Ginger is a color description for cats, meaning one with reddish-gold fur. The name is also popular as a pet name to mean energetic and peppy. On a list of popular dog names in the U.S., Ginger ranked #24. For cats, the name Ginger ranked #28 on the Australian list. People name their horses Ginger too.

There’s a Ginger Beer

It’s not alcoholic, it is more an offbeat soft drink like root beer is. Anyway, we discovered it last summer when a friend showed us how to make a Moscow Mule. It requires ginger beer, lime juice, and vodka.

You drink it in special copper cups with lots of ice.

Moscow Mule Copper Mug Low Poly Geometric Art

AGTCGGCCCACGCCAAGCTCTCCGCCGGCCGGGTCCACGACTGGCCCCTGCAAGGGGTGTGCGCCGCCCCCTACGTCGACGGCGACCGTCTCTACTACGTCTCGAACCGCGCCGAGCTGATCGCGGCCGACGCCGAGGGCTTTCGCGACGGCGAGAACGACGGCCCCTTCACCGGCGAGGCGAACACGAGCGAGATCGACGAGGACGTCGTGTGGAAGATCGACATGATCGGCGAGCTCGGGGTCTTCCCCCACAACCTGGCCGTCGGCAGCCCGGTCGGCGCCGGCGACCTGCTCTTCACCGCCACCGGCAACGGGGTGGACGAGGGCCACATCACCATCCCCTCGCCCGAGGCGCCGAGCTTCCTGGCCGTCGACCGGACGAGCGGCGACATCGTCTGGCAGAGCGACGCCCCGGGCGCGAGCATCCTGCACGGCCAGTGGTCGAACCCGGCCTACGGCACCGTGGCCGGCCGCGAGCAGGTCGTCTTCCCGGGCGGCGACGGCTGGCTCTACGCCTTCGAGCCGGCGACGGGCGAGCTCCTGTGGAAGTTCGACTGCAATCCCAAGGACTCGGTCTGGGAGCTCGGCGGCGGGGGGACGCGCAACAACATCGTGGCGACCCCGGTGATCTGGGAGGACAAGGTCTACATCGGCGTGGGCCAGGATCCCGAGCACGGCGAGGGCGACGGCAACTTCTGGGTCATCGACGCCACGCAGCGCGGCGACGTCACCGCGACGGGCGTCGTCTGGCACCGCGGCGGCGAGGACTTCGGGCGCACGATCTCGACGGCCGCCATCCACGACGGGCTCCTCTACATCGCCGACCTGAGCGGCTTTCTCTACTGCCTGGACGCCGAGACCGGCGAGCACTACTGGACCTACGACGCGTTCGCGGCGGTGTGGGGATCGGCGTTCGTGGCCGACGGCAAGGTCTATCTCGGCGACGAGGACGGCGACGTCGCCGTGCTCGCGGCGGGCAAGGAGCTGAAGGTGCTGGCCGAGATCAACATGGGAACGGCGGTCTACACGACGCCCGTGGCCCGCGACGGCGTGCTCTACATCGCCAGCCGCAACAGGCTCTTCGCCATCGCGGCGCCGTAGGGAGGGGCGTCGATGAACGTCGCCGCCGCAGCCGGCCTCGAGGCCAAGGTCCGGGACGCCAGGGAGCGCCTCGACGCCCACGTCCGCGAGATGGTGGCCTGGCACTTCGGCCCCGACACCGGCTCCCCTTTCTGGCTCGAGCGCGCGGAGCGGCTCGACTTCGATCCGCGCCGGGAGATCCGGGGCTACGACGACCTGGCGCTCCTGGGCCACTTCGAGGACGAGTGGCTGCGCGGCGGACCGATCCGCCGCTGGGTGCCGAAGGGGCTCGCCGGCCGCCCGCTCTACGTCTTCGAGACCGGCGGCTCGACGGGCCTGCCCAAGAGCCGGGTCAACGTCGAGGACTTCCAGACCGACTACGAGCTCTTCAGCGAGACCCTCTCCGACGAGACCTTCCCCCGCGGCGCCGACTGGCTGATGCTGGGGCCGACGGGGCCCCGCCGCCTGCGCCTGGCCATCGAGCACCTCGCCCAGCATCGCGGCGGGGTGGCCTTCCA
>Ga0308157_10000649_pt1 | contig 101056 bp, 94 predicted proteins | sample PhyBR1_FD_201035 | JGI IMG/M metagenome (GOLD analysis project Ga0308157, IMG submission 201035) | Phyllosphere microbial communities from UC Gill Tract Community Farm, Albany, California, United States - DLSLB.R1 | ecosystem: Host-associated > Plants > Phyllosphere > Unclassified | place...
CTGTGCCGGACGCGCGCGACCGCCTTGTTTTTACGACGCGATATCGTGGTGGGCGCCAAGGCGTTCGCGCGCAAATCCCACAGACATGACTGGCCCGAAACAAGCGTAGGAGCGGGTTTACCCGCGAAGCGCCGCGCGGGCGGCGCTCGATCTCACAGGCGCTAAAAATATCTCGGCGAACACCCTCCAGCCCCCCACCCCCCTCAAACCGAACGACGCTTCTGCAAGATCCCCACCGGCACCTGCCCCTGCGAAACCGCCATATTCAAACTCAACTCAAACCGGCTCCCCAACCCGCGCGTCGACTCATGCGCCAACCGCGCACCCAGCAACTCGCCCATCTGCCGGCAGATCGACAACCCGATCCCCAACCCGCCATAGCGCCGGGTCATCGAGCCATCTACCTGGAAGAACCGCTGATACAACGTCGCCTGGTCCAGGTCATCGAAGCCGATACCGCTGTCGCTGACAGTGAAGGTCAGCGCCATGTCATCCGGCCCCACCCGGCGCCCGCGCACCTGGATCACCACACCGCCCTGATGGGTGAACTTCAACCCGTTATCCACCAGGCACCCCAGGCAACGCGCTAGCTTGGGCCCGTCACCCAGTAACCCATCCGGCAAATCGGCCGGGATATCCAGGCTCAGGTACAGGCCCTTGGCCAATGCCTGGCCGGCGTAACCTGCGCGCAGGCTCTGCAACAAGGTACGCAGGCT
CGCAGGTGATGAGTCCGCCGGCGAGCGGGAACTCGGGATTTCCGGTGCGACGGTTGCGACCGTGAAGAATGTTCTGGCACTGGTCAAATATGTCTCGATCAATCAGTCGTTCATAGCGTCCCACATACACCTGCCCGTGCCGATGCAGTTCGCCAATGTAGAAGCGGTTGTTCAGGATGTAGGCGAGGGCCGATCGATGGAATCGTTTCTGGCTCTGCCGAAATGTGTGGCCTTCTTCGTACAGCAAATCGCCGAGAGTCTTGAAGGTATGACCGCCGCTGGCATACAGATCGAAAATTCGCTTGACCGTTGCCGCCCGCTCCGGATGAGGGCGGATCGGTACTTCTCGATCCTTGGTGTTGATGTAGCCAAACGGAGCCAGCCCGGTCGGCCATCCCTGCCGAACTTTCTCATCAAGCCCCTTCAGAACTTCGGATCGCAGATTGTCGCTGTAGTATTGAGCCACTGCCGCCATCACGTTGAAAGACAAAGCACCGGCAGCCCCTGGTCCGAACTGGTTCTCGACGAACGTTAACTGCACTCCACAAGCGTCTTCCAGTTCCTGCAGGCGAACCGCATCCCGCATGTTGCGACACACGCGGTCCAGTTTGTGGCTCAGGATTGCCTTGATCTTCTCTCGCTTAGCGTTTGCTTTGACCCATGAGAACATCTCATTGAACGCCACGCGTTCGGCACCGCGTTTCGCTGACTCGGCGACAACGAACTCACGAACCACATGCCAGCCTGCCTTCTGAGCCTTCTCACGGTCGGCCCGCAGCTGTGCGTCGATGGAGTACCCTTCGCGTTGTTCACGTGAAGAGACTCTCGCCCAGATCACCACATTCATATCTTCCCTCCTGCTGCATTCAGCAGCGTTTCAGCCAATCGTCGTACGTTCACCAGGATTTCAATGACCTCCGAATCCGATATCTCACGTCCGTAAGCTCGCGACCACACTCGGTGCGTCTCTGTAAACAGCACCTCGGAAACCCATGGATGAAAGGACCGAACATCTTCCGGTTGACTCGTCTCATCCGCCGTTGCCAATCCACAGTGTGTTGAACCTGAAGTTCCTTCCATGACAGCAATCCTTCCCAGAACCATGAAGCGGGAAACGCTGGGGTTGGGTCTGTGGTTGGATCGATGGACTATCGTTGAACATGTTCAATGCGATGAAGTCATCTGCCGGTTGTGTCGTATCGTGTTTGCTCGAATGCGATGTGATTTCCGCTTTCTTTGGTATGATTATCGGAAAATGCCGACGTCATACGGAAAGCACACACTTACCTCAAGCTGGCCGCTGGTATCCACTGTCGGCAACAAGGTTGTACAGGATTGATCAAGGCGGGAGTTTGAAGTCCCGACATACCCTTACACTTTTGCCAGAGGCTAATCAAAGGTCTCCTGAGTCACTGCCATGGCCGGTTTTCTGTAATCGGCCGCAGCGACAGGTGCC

Moscow Mule Copper Mug Art

Even More Ginger Things

ginger tea

ginger ale

gingerbread men

gingerbread architectural details on Victorian houses

candied ginger root

ginger, the cooking spice

 

The Middle Martin Kid

Last year, our cousin in California rummaged out some vintage family photos, scanned them, and shared them with our cousin group on Facebook. What a treat it was to see some that were totally new to me.

martin kids from Lori

In trying to set a date for this photos, I started with the youngest in the photo. That’s Karen, born in mid-1952 so this might be Christmas of that year.  Clyde is holding Cindy, who’s next to the youngest.

I’m the middle kid (Ginger) and sitting in the middle of the sofa, next to mom (Gail). Older sister Susan sits between me and Dad. Owen is the oldest and brought his BB gun for the photo. I wonder if that was his Christmas present that year.